Paschalena Mavrou has recently begun the Doctoral Practitioner in Sustainability program in CES. Here she reflects on her experience so far:
I am your typical engineer. For me every term has a single definition and every problem has a solution to which usually a single correct method will lead you. Well, at least that was how I thought before joining the first cohort of the Doctoral Practitioners for Sustainability programme of the Centre for Environmental Strategy in the University of Surrey. Now after a summer of learning about sustainability and its many definitions I try to keep an open mind.
First day in and I found everything overwhelming. The change of country, work environment, people and spoken language! Walking into the classroom that was going to be my home for the next two months I was initially disheartened by the small size of the group. Don’t get me started on the projects. Behaviour change, supply chains and people management. What was I doing among them and what kind of disciplines were those? At the time it appeared that I had nothing in common with the other students. All I kept thinking was that I was going to spend my much anticipated summer inside a classroom with some strangers learning from engineers that had strayed to the dark side: the environmental side. Who would have known that it would have been one of the most interesting summers of my life.
Next week the modules were due to begin. We started with life cycle thinking and the circular economy. A brand new world for me. We watched a lot of lectures that were part of the CES Master’s programme on Sustainable Development. But the lectures were not just from people in academia. Sustainability experts from international companies presented how they applied life cycle thinking in their day to day operations. That was interesting. So I wasn’t just being taught something theoretical, I was learning something that was actually being applied in the real world. But as the topic was completely new to me I obviously had questions. Usually I just shied away and asked nothing but here the intimate teaching environment, the encouragement from Dr. Jaqi Lee and Prof. Chris France who were running the modules and even the fact that my sustainability experienced fellow students had questions made me start asking questions myself. And I didn’t stop! Sometimes the answers we got triggered more questions or even lengthy discussions. Who would have known that one day I would be part of discussions about sustainability related topics!
After the end of the first module class was over for a little while. But that didn’t mean we stopped learning. We had the opportunity to attend the ISIE conference which this year was held in Surrey. We helped run the sessions as aides thus having the opportunity to watch interesting lectures from scientists in the field of industrial ecology. But apart from the academic there was a social aspect to the conference. We had the chance to spend time with the other students outside the classroom and the formalities thereof and we got to know one another better. Apart from ourselves we also got to know the other CES students and we slowly started becoming part of the CES family.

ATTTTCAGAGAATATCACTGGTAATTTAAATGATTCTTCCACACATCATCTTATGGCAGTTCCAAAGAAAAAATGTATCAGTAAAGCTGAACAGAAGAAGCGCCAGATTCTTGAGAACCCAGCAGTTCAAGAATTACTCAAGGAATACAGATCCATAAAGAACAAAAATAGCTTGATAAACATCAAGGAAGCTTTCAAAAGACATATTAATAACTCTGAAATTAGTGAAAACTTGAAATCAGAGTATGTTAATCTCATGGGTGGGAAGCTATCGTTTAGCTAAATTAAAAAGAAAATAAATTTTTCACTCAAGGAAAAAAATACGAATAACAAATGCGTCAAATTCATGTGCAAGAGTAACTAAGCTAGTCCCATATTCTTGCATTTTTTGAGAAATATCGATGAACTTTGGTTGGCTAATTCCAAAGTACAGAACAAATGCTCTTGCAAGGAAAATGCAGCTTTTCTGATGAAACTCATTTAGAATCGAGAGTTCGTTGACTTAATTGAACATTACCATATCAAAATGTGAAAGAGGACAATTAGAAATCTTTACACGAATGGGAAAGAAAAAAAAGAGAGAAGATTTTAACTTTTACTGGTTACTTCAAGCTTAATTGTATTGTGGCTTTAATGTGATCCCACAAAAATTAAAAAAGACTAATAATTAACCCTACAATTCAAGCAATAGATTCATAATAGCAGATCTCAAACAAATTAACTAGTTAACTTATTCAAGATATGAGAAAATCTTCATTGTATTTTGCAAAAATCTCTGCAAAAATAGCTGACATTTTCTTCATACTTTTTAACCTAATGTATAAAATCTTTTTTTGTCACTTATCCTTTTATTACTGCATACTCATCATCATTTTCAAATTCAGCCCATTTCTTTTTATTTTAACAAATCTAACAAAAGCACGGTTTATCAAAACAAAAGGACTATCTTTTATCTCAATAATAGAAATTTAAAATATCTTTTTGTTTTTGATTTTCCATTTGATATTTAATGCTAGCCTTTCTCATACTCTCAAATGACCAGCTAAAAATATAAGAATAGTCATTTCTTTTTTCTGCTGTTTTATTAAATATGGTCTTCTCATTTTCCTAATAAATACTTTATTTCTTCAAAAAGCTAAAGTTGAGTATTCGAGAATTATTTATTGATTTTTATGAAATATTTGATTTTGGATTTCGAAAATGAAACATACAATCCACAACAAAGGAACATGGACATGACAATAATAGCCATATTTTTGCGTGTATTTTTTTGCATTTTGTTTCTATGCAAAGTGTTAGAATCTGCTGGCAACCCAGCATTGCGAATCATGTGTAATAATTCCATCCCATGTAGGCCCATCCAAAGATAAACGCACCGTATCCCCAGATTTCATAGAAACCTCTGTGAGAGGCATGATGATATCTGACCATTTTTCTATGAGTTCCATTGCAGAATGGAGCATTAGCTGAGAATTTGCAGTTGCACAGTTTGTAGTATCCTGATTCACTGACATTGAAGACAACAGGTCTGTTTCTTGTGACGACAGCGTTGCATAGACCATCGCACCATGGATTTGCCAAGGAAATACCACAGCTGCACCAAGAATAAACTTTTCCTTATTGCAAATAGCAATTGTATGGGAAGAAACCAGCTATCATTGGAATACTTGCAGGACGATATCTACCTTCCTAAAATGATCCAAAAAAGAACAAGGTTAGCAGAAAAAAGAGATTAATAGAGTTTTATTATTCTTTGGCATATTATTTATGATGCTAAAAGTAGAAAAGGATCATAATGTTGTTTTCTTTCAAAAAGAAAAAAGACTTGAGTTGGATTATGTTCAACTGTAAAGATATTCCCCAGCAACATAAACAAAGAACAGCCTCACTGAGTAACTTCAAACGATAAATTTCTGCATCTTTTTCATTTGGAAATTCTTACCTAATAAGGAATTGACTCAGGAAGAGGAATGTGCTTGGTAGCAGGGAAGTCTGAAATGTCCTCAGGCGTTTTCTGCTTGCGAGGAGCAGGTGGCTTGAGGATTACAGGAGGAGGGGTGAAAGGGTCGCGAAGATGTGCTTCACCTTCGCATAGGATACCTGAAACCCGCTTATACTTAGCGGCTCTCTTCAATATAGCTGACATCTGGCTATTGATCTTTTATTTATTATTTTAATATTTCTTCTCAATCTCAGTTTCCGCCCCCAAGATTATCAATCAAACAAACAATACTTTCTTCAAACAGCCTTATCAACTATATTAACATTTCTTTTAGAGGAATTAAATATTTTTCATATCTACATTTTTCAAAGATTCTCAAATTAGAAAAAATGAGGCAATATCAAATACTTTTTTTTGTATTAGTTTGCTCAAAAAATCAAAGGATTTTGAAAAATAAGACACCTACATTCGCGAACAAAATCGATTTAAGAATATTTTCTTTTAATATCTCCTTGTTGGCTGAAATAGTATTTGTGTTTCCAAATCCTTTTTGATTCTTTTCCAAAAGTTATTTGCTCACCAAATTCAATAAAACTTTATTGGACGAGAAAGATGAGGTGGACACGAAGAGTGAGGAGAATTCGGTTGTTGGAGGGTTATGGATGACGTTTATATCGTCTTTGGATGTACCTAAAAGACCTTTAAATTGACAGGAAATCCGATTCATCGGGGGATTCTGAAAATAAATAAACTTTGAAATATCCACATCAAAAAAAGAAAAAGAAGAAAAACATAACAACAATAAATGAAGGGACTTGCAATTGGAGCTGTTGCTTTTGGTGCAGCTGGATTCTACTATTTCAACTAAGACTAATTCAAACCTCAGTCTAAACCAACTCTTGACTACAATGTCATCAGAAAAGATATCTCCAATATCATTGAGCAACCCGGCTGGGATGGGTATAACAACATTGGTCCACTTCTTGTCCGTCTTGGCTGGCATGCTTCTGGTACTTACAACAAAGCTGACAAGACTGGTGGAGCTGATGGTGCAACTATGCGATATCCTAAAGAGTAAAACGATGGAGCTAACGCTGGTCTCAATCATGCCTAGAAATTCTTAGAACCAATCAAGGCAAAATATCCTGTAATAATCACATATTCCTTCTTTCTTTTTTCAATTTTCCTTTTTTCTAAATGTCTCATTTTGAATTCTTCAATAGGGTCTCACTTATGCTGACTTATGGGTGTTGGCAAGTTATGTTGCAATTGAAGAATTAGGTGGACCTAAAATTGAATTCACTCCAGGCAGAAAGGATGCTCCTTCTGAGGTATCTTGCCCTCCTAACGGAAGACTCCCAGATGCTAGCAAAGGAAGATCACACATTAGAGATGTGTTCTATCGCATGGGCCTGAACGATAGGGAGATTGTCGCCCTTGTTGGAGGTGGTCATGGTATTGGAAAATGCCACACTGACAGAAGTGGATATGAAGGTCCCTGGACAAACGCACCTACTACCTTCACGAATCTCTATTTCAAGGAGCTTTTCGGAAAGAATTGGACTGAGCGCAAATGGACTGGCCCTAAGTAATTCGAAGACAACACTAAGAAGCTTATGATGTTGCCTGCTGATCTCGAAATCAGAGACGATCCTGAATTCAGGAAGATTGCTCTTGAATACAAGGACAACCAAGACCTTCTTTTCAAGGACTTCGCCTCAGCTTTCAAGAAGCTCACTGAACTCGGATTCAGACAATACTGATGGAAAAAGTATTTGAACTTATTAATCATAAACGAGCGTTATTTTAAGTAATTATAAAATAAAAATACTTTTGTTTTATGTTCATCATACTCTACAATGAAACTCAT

Our time off lectures continued with the annual CES retreat. Until that day my idea of retreats was groups being stuck in a hotel setting strategic goals for the following year. But CES had a different approach to retreats as well. What we did was voluntary work for the Weald and Downland Open Air Museum. For the first time in my life I was doing something that would benefit nobody I knew. It was tiring, dirty and I got scratches from brambles to prove my hard work but it was utterly fun. During the retreat I got to spend even more time with my fellow students and we also got to know the other academics comprising CES and heard all sorts of interesting stories (like how to get rid of slugs in your garden).
After the retreat it was back to class time for two more modules on sustainable development. These modules I found even more challenging. This time the learning materials included documentaries as well apart from the lectures. But with the support of Abeer, Erica and Patrick I managed to eventually start wrapping my head around the vastness of the topic (and to this day I still am!). This second month of class went by much quicker than expected with me enjoying the company of my new friends and learning more about why everyone in CES got so excited when I told them my Doctorate would be with Unilever (hint: sustainable living plan).
So this was my summer. I moved to a different country, I made new friends and I learned about things I formerly chose to ignore. I met people passionate about sustainability and their passion was contagious. So to conclude, had I made the right decision? Yes I had! Because always when people ask me why I wanted to do a Doctorate my answer is that I wanted to challenge myself. This programme forced me way out of my comfort zone as I had to work together with people from different disciplines and backgrounds. As the world is now faced with wicked problems interdiscplinary collaboration is the only way for us to try to solve them and CES is as interdisciplinary as it can get. So if you’re an engineer, a social scientist or a person that has been applying these concepts in the industry for years this programme will be the best fit for you. It will be both interesting and challenging. After all isn’t that why we do a Doctorate? To get out of our comfort zone, to go out there explore and learn!